I'd like to have a 5m LED strip lighting directed upwards from around 1m height (would be behind a desk and other furniture). My idea was a simple U shaped aluminium profile (so it can be screwed to the wall and will provide cover preventing directly seeing the strip), but I'm not sure how to put up a profile with screws when you have only 30 mm space between the two parallel sides of the U profile. So now I'm thinking an L shaped aluminium profile like this

profile to hold

with the 'vertical' side 'outside' (so not on the wall) for covering, and holding in place with something like this

thing to hold with

Is an untreated aluminum profile suitable for cooling LEDs? If so, should I get the 2 mm or the 3 mm thick one?

What treatments can they do with aluminium? Should I try to look for some with treatment?

Any ideas how to better solve the problem?


  • 2
    Do your LED strips specify that they require a heatsink? – Harper - Reinstate Monica May 14 '19 at 20:19
  • About the only treatment for aluminum is to anodize it, usually to color it. Because it is a thin layer of aluminum oxide ,anodizing probably slightly slows heat absorption. – blacksmith37 May 14 '19 at 20:24
  • 1
    To see if a material is suitable for a heatsink, touch it. If it feels cold, it's suitable. (Because it's good at transferring heat away from your hand.) – user3757614 May 14 '19 at 23:12
  • The 2 coatings that protect aluminum is anodizing and zinc chromate paint, there paints that etch and are said to work but these are way industrial companies use, as far as a heat sink raw aluminum will work. Most heat sinks in electronic equipment is raw aluminum, unless for milspec work then it is coated to prevent oxidation, when coated heat sinks are usually black as that color absorbs and is best at radiating the heat. In your case raw aluminum will help reflect the light so I would not coat it. – Ed Beal May 15 '19 at 15:02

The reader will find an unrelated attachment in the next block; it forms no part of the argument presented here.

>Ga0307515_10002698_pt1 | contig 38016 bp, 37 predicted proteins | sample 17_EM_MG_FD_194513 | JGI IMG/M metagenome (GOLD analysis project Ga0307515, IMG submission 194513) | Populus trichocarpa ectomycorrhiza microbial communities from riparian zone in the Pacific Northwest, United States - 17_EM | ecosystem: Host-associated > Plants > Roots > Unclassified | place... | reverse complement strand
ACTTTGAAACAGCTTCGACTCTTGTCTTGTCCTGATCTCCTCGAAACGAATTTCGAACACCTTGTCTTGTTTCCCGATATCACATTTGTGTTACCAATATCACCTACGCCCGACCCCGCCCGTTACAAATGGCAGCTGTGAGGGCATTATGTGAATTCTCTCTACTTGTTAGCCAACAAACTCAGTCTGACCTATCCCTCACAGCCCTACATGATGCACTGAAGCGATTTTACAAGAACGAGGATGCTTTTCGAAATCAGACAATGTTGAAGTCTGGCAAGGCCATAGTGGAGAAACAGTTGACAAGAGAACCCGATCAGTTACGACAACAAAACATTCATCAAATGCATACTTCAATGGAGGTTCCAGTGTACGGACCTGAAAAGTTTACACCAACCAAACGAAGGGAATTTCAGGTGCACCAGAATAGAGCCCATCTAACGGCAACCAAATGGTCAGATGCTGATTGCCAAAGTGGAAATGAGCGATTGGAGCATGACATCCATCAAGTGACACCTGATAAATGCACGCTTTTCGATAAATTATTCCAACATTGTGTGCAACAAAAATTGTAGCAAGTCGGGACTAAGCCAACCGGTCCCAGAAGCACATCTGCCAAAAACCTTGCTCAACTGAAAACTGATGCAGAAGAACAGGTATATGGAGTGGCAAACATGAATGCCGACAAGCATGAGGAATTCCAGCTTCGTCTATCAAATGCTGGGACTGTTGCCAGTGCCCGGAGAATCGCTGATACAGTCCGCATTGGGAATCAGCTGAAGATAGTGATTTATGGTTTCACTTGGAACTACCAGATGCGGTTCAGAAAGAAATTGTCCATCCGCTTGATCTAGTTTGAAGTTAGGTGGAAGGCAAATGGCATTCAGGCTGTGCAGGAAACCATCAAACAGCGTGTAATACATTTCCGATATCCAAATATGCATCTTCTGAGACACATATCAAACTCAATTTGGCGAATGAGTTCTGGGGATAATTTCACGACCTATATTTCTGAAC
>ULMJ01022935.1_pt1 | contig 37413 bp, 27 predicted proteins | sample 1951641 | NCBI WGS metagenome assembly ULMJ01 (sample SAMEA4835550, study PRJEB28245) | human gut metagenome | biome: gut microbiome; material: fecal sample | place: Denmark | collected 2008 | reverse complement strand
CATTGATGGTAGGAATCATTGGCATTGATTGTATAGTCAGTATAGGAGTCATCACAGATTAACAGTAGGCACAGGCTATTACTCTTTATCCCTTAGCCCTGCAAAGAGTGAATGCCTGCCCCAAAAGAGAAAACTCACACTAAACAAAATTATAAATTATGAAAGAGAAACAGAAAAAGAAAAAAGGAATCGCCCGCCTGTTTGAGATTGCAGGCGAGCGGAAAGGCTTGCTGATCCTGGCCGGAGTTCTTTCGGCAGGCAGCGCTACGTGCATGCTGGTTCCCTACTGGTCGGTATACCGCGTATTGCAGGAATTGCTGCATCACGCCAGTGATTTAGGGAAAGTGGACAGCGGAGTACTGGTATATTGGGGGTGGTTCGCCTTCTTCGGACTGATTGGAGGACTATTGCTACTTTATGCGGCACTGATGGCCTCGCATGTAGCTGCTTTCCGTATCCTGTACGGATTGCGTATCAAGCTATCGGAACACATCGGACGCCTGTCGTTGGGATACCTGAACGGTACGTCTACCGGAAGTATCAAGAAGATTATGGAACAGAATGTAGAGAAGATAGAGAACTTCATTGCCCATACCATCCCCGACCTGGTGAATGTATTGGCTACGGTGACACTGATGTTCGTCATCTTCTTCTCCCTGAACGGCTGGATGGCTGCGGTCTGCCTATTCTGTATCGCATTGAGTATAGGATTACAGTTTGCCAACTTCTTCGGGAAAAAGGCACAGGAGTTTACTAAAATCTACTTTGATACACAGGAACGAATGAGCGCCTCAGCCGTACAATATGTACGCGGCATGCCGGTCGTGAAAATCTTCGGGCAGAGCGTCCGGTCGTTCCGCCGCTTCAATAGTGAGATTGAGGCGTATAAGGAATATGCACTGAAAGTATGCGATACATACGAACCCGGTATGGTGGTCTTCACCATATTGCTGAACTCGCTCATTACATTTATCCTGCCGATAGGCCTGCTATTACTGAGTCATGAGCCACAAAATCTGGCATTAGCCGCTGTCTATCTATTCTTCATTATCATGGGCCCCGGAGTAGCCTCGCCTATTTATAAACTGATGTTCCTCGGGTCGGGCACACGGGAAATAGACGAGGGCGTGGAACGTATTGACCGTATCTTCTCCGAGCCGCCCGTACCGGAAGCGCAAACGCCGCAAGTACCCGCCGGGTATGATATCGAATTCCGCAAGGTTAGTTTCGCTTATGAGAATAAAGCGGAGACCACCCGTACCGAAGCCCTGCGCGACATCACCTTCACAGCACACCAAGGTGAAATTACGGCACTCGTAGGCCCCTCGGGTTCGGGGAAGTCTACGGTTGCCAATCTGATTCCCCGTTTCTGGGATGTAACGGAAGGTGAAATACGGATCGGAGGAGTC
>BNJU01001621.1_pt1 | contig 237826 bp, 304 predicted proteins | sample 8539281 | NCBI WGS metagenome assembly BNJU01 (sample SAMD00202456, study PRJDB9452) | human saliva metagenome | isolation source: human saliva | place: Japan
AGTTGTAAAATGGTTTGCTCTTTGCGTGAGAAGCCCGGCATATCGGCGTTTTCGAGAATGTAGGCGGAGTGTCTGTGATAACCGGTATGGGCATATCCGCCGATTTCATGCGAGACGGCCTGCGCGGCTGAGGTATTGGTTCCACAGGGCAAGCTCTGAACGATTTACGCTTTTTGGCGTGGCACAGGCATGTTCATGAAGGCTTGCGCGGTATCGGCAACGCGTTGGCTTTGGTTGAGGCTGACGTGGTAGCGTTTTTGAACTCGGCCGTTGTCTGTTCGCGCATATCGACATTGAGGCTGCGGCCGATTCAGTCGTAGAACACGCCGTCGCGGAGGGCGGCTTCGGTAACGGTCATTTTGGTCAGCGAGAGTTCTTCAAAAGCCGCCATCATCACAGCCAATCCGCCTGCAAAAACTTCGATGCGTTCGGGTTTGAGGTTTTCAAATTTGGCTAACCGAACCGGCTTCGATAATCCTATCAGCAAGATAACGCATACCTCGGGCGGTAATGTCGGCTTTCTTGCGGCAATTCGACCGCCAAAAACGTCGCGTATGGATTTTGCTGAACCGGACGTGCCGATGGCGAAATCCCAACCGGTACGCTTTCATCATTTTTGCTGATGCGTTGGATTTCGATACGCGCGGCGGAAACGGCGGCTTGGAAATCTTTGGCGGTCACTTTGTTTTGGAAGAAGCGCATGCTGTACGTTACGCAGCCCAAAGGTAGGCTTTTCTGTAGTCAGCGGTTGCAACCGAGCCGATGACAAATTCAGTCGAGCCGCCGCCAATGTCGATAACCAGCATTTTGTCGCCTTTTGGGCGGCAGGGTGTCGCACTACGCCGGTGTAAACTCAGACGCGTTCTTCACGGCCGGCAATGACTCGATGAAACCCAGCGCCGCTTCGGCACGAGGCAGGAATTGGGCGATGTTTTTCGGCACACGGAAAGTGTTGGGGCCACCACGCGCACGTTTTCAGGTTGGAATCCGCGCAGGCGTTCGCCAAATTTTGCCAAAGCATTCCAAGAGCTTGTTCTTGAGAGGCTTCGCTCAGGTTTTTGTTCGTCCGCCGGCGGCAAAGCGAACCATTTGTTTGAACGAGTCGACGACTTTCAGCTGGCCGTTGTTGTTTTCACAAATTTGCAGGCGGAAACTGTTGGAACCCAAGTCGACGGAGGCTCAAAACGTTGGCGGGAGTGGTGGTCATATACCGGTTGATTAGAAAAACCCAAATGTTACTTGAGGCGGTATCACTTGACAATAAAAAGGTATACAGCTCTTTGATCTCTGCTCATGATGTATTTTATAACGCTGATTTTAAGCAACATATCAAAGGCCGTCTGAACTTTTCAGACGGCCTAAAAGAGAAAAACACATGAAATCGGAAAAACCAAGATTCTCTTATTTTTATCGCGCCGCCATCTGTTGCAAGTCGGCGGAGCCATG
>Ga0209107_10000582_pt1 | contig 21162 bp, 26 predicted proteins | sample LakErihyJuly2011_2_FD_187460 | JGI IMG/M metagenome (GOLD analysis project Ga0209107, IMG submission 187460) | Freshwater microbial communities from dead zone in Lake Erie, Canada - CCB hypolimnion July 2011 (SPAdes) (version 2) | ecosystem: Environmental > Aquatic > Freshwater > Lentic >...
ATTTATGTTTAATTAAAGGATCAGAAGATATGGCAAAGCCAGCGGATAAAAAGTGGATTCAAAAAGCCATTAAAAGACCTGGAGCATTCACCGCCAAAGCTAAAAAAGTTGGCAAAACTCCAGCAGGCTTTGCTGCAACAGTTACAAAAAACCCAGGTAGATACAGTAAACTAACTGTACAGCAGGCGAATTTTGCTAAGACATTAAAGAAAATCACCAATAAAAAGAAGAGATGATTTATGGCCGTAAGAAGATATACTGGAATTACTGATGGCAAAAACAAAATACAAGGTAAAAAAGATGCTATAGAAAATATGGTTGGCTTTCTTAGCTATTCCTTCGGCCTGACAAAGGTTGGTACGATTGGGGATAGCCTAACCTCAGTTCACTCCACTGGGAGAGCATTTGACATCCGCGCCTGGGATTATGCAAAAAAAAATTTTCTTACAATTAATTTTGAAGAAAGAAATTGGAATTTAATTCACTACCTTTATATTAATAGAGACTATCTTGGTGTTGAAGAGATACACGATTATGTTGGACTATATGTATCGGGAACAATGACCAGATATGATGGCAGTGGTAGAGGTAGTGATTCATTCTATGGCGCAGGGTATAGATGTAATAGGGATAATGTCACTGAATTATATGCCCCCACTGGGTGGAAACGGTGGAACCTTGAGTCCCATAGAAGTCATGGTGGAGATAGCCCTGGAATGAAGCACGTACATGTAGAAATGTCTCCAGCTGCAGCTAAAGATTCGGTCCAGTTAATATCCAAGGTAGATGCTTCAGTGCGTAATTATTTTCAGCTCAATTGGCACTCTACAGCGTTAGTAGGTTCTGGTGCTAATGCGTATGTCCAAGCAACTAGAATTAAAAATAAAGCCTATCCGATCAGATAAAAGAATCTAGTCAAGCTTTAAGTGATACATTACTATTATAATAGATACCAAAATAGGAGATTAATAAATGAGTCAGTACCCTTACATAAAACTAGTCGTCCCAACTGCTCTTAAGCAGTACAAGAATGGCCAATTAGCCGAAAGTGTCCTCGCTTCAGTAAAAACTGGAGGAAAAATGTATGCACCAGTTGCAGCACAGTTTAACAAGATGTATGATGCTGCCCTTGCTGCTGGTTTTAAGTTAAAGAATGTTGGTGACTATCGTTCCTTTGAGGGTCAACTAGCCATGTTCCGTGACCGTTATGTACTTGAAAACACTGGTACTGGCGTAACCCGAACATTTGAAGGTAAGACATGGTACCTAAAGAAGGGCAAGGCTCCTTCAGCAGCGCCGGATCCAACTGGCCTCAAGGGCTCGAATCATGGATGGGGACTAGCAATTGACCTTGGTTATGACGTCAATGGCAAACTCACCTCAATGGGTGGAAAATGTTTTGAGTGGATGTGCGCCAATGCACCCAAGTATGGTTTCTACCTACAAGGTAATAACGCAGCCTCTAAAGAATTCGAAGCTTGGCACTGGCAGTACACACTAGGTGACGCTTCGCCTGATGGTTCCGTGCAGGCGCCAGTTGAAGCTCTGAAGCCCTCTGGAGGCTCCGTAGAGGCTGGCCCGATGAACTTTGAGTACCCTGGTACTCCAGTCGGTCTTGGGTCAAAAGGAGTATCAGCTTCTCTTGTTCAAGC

• you should not need heatsinking on LED strips, unless they are the cheaper (resistor-based) kind that you feed a constant voltage to, and even then, you only need heat removal if you drive them hard enough to shorten their life. That said, Al is a great heatsink material, probably the most common one used by consumer electronics. As far as 2mm vs 3mm, go with 2mm; it's cheaper, lighter, and has about the same surface area, which is the main factor. Thickness only comes into play with buffering unsustainable heat gen (bursts), but you don't need to worry about that. – dandavis May 16 '19 at 19:40

The way you screw the U is to drill a hole the size your screws need through BOTH sides, then a hole big enough for the screwhead/screwdriver through one side, following/enlarging the first hole, only on one side.

Or just the screw-sized hole through both and screws 30mm longer.

Or angle the mounting holes & screws into the back from the open side of the U.

I doubt you need to "treat" it with anything.


You can create a keyhole shaped hole in the wall side of your channel.

Drill one hole near the bottom of the channel that is the size of the screw head, and another right above it that is just large enough to accommodate the screw threads. Use a saw to create a notch and join the two. Install your mounting screws with just enough gap between the wall and the head to hold your channel.

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